Title: Thin Film Electronics – Limits to Performance
Applications for thin film semiconductor devices are huge, covering displays, solar cells and transistor/logic devices. The electronic performance of thin film semiconductors is however is generally not as high as for the ‘single crystal’ electronics of silicon and III-V materials, because disorder, in the bulk and at interfaces, tends to compromise electronic functionality. Nevertheless, two families of materials now perform very well, and in this talk I will explore current successes and future opportunities.
Organic LEDs and solar cells have shown remarkable improvements in performance, with close to unity quantum yields. However, the voltage efficiencies are still relatively low, and there are real opportunities to make step changes in performance. For LEDs, phosphorescent emission is widely used to avoid triplet exciton losses. Charge injection is often across the singlet energy gap, but the triplet emission is lowered by the exchange energy and this raises the drive voltage. For solar cells, performance is limited by relatively low luminescence yields, which reduces open circuit voltages, currently by 0.3 V and more. I will discuss new materials and device designs.
Lead halide perovskites now provide remarkably high performance thin film solar cells; single junction perovskite cells demonstrate efficiencies above 20% and, with bandgap tuning, provide the high gap semiconductor for tandems with silicon. This is enabled by a remarkable tolerance to the presence of chemical and structural defects, as evident most clearly from the very high luminescence efficiencies now achieved, close to 100%. This enable thin film LEDs and I will discuss recent results which demonstrate very high internal quantum efficiencies.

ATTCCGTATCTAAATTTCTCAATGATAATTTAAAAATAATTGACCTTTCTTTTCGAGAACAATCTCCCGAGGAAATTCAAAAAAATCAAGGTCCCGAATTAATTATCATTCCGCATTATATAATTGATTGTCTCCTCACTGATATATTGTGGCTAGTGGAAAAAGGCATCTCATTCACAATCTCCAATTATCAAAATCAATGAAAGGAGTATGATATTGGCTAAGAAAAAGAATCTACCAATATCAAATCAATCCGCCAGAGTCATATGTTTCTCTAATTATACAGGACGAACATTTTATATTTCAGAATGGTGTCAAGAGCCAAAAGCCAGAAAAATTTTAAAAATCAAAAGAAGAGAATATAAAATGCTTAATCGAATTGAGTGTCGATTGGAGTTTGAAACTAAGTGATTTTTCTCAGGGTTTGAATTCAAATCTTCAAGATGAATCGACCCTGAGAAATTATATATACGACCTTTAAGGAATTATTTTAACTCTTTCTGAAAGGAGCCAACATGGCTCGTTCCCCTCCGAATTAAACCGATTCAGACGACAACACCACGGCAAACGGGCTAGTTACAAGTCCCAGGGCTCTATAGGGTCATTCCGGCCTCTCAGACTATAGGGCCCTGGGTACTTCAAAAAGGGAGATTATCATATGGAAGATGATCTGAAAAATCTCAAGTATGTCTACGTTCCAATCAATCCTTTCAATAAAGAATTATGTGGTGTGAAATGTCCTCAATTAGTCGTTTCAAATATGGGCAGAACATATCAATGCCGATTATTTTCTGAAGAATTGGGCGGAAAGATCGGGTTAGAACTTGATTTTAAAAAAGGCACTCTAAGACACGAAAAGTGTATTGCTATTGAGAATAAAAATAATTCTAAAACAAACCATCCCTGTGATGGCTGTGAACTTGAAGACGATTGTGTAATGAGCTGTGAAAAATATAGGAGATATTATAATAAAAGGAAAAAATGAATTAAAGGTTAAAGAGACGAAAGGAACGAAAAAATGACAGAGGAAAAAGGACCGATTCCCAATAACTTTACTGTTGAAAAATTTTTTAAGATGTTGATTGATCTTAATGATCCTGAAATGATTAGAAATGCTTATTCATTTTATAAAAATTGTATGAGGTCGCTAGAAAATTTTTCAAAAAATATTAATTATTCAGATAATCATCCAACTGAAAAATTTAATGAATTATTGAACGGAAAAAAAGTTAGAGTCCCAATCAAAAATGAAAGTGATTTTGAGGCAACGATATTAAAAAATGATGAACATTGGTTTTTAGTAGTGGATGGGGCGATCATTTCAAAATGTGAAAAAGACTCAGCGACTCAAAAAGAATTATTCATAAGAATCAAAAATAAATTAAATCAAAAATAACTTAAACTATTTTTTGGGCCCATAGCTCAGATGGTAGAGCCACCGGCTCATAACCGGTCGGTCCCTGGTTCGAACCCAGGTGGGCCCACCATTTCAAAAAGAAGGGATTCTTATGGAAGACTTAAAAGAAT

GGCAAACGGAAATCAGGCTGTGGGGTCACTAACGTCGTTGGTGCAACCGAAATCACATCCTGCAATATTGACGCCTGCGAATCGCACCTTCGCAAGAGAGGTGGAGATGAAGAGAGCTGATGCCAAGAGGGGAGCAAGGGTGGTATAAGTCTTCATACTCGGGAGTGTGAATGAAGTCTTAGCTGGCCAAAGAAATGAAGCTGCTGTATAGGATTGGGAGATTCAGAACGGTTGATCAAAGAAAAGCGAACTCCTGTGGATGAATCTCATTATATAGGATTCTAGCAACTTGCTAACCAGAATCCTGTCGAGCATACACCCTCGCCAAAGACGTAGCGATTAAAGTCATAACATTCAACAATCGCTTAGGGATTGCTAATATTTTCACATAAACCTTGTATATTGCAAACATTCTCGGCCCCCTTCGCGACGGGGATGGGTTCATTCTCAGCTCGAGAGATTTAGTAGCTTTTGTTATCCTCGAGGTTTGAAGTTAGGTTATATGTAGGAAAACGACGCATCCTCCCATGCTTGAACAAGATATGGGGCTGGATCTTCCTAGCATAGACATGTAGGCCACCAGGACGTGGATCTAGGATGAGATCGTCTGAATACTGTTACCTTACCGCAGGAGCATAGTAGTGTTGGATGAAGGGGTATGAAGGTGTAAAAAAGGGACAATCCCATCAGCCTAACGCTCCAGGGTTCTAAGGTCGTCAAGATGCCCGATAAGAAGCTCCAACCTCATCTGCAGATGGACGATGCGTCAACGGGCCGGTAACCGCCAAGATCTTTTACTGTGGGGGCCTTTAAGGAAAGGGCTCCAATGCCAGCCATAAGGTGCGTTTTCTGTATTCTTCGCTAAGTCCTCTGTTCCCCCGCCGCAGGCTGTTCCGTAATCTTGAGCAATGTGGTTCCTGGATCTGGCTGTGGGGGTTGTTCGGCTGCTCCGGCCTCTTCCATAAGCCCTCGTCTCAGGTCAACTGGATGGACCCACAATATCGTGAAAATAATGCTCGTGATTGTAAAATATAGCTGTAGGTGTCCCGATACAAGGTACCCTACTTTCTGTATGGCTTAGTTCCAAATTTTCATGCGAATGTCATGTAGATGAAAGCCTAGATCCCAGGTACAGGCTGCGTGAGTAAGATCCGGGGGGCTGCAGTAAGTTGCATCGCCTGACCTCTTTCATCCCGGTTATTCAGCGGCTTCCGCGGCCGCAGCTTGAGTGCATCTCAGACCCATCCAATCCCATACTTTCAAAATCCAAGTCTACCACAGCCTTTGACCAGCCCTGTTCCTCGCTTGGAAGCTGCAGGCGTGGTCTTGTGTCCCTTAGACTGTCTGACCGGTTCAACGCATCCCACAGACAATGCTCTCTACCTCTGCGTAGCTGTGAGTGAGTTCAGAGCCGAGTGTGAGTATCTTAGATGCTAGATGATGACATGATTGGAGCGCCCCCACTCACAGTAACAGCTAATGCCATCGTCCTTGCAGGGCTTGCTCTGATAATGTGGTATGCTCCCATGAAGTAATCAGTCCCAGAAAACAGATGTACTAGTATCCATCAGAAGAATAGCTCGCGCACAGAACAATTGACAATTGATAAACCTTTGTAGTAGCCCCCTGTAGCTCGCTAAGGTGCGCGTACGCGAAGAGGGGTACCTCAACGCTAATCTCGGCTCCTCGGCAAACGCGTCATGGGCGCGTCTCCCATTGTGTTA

Professor Sir Richard Friend FRS FREng holds the Cavendish Professorship of Physics at the University of Cambridge and is Director of the Winton Programme for the Physics of Sustainability. He has pioneered the physics, materials science and engineering of semiconductor devices made with carbon-based semiconducting polymers. His research group was first to demonstrate using polymers efficient operation of field-effect transistors and light-emitting diodes. These advances revealed that the semiconductor properties of this broad class of materials are unexpectedly clean, so that semiconductor devices can both reveal their novel semiconductor physics, including their operation in efficient photovoltaic diodes, optically-pumped lasing, directly-printed polymer transistor circuits and light-emitting transistors.Professor Friend has also been directly involved in the process of commercialisation of this technology, forming several spin-out companies from the University of Cambridge including Cambridge Display Technology, Plastic Logic and Eight19